After our long trip from Amsterdam to Hasselt in our try to find out the most out of the Dutch spirit, we couldn’t miss visiting some local traditional bars. Pronounced proeflokaals, these were the places where we hoped that we could learn some more things from local bartenders about genever. Surprisingly or not, this was one of the best decisions that we made, since this was the best way to learn many more historical, traditional and cultural fact, that genever carries for decades. The older generation of Dutch people used to try jonge, oude, corenwiijn, fruit and other styles of genever in neighborhood bars called proeflokaals. The word itself means tasting room and in fact, proeflokaals were heavy wooden style, old and fabulous bars, which were dedicated to genever. Local people and their friends were visiting these nice brown bars in order to have one or more drinks. They had the ability to choose among a big variety of aged or unaged genevers. Wealthy imbibers also used to choose and rent their own casks, which were filled with whatever style of the juniperus booze. Like Cognac for the French, bourbon for Americans and tsipouro for the Greeks, jenever was the national spirit for the Dutch and they knew exactly how to appreciate it.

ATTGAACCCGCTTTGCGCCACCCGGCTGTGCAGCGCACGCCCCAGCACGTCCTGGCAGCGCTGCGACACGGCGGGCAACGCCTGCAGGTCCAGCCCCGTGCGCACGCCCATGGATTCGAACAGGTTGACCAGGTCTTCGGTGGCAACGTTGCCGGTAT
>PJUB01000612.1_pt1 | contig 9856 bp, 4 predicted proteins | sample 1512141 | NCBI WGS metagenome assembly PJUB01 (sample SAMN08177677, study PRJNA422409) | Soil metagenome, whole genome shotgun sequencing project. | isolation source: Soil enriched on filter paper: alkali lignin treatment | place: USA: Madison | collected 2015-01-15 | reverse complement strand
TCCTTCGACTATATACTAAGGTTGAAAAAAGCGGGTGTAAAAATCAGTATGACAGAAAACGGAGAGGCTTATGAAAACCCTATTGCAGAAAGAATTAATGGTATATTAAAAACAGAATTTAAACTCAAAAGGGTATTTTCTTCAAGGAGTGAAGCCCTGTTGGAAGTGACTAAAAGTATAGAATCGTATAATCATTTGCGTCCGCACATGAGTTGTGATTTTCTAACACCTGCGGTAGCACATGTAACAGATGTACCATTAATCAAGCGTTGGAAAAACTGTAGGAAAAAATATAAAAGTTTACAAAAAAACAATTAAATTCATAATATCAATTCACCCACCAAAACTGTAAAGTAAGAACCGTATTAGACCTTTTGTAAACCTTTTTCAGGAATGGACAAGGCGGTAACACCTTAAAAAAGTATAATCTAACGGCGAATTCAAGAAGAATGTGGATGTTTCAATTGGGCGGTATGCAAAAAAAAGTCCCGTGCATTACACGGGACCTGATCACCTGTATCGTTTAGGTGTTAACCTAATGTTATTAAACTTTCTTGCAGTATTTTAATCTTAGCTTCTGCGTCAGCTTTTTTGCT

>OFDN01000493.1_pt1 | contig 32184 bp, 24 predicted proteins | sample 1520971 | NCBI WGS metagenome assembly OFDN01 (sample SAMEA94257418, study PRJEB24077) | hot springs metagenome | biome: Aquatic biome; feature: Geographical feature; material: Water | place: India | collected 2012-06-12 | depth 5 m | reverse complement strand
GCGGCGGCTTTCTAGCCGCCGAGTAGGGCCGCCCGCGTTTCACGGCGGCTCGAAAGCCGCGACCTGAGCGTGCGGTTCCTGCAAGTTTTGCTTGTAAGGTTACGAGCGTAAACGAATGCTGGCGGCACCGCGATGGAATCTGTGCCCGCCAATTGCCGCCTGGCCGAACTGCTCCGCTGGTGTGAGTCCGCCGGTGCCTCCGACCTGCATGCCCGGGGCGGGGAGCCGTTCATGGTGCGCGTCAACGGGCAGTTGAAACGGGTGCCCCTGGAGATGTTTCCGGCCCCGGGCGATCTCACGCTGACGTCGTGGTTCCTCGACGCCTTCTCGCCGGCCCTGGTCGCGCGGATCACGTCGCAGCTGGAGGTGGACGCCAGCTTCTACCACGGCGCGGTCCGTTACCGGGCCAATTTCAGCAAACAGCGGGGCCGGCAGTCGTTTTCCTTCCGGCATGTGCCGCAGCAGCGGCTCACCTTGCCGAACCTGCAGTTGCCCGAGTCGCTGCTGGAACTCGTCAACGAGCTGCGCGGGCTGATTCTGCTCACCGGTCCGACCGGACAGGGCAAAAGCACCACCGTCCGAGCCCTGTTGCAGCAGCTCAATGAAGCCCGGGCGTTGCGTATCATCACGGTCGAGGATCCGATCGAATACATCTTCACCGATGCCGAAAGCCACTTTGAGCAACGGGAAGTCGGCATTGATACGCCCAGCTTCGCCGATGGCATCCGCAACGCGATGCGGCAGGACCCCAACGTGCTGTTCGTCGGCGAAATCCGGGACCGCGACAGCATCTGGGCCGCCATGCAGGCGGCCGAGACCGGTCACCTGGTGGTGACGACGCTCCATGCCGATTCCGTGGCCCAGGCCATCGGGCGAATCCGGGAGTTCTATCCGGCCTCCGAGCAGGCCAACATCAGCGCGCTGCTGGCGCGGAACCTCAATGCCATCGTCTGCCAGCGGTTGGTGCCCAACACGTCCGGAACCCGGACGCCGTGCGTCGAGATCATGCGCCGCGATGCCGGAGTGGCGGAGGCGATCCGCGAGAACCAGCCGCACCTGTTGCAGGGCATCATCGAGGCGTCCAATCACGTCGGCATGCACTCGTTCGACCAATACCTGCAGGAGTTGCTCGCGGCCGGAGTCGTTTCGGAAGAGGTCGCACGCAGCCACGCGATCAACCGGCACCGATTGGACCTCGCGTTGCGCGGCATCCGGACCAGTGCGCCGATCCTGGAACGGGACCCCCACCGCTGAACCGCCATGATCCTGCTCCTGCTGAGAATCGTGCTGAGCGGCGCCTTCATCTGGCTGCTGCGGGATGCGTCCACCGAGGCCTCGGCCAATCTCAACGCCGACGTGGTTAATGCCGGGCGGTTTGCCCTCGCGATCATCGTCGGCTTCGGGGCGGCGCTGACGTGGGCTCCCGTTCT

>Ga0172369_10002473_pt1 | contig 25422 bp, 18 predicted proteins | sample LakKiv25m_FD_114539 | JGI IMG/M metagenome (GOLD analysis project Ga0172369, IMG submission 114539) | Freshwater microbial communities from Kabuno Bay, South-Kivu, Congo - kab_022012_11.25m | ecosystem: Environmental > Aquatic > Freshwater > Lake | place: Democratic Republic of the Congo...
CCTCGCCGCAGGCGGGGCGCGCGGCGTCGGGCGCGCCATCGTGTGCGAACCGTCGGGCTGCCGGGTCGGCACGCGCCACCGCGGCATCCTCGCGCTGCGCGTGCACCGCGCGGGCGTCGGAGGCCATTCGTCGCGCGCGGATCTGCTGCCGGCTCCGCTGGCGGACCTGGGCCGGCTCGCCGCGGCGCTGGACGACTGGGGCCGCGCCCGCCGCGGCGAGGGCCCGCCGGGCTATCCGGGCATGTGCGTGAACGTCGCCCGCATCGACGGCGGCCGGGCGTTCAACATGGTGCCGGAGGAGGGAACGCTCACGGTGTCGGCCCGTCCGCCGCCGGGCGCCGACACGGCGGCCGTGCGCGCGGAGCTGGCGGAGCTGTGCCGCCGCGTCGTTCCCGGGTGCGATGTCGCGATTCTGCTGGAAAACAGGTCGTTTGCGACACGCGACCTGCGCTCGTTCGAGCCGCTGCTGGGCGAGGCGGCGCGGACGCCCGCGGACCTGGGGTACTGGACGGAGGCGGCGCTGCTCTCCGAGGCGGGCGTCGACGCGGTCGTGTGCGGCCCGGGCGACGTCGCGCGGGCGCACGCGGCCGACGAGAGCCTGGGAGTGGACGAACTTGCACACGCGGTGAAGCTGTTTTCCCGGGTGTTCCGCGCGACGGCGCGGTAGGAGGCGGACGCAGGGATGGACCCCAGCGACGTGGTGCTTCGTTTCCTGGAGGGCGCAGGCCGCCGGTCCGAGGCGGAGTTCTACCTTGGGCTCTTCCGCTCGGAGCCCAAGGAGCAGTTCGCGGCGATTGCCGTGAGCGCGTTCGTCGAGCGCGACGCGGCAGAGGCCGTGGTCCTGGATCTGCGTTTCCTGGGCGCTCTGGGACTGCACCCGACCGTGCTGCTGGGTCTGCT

We visited the oldest tasting room in Amsterdam: “De Drie Fleschjes” (“The Three Little Bottles”), founded by the Bootz Distillery. Built around 1650, this warm, peaceful tavern houses a wall of fifty wooden spirit barrels, remaining in the same dominant place for centuries. We also took a look at a cabinet containing a unique collection of little bottles (called flagons) depicting former Mayors of Amsterdam.
Later on the same day, we had an unforgettable dinner at “De Admiraal”, the tasting room of A.van Wees distilleerderij De Ooievaar. When the dark covered the beautiful city of Amsterdam, we made a quick look-in at Wynand Focking proeflokaal.